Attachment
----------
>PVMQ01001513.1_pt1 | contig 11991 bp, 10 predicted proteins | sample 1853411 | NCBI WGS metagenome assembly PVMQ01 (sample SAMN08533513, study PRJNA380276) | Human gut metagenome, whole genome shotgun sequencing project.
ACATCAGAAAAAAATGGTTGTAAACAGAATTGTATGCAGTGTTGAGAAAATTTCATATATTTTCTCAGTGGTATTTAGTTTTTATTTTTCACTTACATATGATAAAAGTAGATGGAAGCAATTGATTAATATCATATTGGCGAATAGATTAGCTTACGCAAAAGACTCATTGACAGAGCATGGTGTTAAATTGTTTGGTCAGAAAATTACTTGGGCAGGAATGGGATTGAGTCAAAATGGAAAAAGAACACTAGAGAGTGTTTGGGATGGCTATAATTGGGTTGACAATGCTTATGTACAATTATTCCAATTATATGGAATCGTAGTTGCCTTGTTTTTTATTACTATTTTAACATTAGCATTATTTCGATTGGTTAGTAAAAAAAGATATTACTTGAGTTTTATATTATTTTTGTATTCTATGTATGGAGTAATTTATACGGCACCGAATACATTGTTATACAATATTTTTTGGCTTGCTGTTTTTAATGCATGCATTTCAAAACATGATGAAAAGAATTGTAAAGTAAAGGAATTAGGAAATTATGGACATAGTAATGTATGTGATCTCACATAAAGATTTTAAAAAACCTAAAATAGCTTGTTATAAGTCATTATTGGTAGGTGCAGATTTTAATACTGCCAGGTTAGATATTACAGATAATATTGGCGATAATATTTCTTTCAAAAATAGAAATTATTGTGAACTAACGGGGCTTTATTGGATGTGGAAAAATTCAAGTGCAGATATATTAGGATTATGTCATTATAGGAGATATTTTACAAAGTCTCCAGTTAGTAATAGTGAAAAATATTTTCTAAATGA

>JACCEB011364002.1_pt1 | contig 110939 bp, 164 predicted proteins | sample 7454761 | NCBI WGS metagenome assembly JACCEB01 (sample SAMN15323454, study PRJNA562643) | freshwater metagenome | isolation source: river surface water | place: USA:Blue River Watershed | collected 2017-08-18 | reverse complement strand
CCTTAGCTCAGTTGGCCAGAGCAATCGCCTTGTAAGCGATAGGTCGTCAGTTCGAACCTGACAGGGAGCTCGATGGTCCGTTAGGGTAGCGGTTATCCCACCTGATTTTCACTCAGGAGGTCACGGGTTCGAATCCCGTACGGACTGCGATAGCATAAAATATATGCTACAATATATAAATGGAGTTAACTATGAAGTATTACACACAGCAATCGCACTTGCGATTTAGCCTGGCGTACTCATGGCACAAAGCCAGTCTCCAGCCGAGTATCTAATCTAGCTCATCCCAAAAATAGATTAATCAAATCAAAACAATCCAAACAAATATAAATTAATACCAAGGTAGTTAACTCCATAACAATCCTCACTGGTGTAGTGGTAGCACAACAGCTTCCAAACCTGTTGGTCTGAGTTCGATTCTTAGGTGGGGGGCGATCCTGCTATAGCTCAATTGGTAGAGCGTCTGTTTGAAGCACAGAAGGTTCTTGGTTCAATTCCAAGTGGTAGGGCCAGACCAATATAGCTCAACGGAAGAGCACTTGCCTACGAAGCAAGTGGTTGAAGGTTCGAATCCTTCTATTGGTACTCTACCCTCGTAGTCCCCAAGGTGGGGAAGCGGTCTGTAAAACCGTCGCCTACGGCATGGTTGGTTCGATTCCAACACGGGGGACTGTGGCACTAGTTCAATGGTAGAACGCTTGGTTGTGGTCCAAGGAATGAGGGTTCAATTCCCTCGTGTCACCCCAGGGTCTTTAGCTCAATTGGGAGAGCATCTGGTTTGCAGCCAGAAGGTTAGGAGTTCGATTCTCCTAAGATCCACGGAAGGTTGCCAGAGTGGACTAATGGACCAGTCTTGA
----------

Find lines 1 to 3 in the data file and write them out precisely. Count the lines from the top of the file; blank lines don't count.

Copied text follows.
>PVMQ01001513.1_pt1 | contig 11991 bp, 10 predicted proteins | sample 1853411 | NCBI WGS metagenome assembly PVMQ01 (sample SAMN08533513, study PRJNA380276) | Human gut metagenome, whole genome shotgun sequencing project.
ACATCAGAAAAAAATGGTTGTAAACAGAATTGTATGCAGTGTTGAGAAAATTTCATATATTTTCTCAGTGGTATTTAGTTTTTATTTTTCACTTACATATGATAAAAGTAGATGGAAGCAATTGATTAATATCATATTGGCGAATAGATTAGCTTACGCAAAAGACTCATTGACAGAGCATGGTGTTAAATTGTTTGGTCAGAAAATTACTTGGGCAGGAATGGGATTGAGTCAAAATGGAAAAAGAACACTAGAGAGTGTTTGGGATGGCTATAATTGGGTTGACAATGCTTATGTACAATTATTCCAATTATATGGAATCGTAGTTGCCTTGTTTTTTATTACTATTTTAACATTAGCATTATTTCGATTGGTTAGTAAAAAAAGATATTACTTGAGTTTTATATTATTTTTGTATTCTATGTATGGAGTAATTTATACGGCACCGAATACATTGTTATACAATATTTTTTGGCTTGCTGTTTTTAATGCATGCATTTCAAAACATGATGAAAAGAATTGTAAAGTAAAGGAATTAGGAAATTATGGACATAGTAATGTATGTGATCTCACATAAAGATTTTAAAAAACCTAAAATAGCTTGTTATAAGTCATTATTGGTAGGTGCAGATTTTAATACTGCCAGGTTAGATATTACAGATAATATTGGCGATAATATTTCTTTCAAAAATAGAAATTATTGTGAACTAACGGGGCTTTATTGGATGTGGAAAAATTCAAGTGCAGATATATTAGGATTATGTCATTATAGGAGATATTTTACAAAGTCTCCAGTTAGTAATAGTGAAAAATATTTTCTAAATGA

>JACCEB011364002.1_pt1 | contig 110939 bp, 164 predicted proteins | sample 7454761 | NCBI WGS metagenome assembly JACCEB01 (sample SAMN15323454, study PRJNA562643) | freshwater metagenome | isolation source: river surface water | place: USA:Blue River Watershed | collected 2017-08-18 | reverse complement strand